- The Washington Times - Thursday, February 13, 2020

The House pushed through a bill Thursday to remove a four-decade-old deadline on ratifying the Equal Rights Amendment to the Constitution, brushing aside Justice Ruth Bader Ginsburg’s caution that they’re barking up a dead tree.

“We are on the brink of history, and no deadline should stand in the way,” said Rep. Jerrold Nadler, New York Democrat and chairman of the House Judiciary Committee, moving seamlessly from impeachment to another constitutional morass over ratification.

The measure cleared on a 232-183 vote, with five Republicans joining Democrats.

Backers say that if the measure also passes the Senate — which is unlikely — it would make the ERA the 28th amendment to the Constitution, citing the Virginia legislature’s ratifying vote last month as the key step to crossing the three-fourths threshold of states needed to amend the founding document.

Opponents said that’s wrong for many reasons, and pointed to Justice Ginsburg, who for months has been warning that the ERA that Congress cleared in 1972 is dead. As recently as Monday, she renewed that criticism, saying that while she supports an ERA, backers will need to start again.



“I would like to see a new beginning,” she said.

In her remarks at Georgetown University, she pointed out that while Virginia claims to be the 38th state, five states have revoked their ratification, which would cut the number to 33. She said it would be unfair to count late ratification by some states while ignoring de-ratification by others.

There are also thorny questions about whether Thursday’s vote was valid, since it came with only majority passage.

Rep. F. James Sensenbrenner Jr., Wisconsin Republican, said since it governs ratification of a constitutional amendment, and it takes a two-thirds vote in the House and the Senate to propose amendments, it should have taken a two-thirds vote to approve extending the deadline.

The presiding officer rejected his argument and refused to allow a vote to overturn her ruling.

Brushing aside the hurdles, Democrats touted the historic nature of Thursday’s vote, saying it would clear the way for better pay, better jobs and protections against violence for women.

“The ERA will strengthen America, unleashing the full power of women in our economy and upholding the value of equality in out democracy,” said House Speaker Nancy Pelosi. “I can’t even imagine how anyone could think of his or her daughter not having equality. His or her sister, mom, wife, not having equality.”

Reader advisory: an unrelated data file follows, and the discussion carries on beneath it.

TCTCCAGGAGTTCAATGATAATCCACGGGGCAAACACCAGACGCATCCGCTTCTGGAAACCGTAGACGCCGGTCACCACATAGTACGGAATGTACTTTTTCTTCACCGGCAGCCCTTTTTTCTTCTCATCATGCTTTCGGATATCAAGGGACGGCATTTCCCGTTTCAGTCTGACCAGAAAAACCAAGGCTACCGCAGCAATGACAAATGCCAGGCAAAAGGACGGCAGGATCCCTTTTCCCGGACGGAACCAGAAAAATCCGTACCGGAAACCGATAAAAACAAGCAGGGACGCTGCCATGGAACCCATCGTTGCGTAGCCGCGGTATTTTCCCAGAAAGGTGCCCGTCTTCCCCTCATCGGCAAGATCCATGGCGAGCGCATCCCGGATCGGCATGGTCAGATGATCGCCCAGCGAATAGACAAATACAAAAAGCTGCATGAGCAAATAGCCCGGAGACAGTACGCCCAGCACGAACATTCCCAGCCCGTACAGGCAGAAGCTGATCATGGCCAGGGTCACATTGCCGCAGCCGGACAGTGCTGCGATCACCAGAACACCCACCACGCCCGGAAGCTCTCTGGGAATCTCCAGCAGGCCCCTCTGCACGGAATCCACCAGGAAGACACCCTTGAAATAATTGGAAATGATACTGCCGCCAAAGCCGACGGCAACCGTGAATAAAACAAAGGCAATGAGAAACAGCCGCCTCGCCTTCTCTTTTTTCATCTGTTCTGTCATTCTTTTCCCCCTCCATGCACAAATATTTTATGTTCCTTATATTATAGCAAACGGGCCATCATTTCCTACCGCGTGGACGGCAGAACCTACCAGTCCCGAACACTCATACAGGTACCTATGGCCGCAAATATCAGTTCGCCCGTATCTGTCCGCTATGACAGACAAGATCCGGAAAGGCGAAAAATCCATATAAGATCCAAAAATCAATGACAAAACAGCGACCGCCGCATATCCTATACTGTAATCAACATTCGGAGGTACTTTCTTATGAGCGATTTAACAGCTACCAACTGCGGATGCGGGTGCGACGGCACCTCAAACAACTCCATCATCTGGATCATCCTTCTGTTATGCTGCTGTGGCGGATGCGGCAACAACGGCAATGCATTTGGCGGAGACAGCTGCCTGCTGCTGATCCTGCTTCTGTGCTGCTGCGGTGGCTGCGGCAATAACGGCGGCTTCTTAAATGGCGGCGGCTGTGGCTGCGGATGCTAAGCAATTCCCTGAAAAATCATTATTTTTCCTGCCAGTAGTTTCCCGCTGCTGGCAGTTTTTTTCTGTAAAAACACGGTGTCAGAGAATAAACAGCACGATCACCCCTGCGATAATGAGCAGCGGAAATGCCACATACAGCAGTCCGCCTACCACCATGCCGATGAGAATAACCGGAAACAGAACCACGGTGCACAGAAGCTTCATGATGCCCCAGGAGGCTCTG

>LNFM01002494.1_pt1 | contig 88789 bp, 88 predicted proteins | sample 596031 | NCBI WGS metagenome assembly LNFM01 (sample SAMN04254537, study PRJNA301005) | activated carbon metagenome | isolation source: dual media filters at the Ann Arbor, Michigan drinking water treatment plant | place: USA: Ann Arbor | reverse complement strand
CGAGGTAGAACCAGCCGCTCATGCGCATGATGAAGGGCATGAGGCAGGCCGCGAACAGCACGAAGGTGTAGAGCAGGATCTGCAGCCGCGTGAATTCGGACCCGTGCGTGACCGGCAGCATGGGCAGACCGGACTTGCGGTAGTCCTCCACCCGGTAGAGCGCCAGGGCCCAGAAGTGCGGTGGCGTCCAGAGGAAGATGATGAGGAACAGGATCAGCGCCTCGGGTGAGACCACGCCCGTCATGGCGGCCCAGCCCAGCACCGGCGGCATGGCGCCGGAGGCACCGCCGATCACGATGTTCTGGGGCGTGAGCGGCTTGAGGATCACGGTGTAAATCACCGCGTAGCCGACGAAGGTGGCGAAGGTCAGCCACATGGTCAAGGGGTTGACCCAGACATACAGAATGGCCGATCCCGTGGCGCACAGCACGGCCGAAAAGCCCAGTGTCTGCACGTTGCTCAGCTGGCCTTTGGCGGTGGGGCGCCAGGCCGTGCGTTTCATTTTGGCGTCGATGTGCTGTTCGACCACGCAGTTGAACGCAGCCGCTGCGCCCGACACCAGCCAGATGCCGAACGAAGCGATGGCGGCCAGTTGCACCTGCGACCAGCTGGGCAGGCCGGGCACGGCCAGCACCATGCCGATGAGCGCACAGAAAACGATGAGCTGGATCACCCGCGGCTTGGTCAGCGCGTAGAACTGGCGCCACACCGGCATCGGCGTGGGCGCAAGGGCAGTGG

The Equal Rights Amendment reads: “Equality of rights under the law shall not be denied or abridged by the United States or any State on account of sex.”

What that means in practice is controversial.

When the amendment was written, “sex” was understood to mean men and women. But Mr. Nadler said Thursday the amendment also would apply to gender identity, which was not part of the amendment drafters’ original vision.

Republicans’ chief concern Thursday was that the ERA would be used to erase abortion restrictions in the states and to upend a decades-old compromise that prevents taxpayers from having to subsidize abortions.

Mrs. Pelosi rebuffed that.

“This has nothing to do with the abortion issue. That’s an excuse. It’s not a reason,” she said.

But many of her own members disagreed, listing the ability to advance reproductive rights as a key reason they were backing the amendment.

“We still have men passing laws that dictate our choices about our bodies,” said Rep. Judy Chu, California Democrat.

When the ERA cleared Congress in 1972, lawmakers put a seven-year deadline on getting the 38 states needed for ratification. As of 1979 only 35 had ratified and Congress passed legislation it said extended the deadline by three more years.

By 1982, no new states had ratified.

Meanwhile, five of the 35 said they had de-ratified.

The amendment sat dormant until the last few years, when ERA backers decided the deadline could be ignored or changed. Nevada and Illinois ratified in 2017 and 2018. Virginia, after Democrats gained control of its General Assembly, ratified this year.

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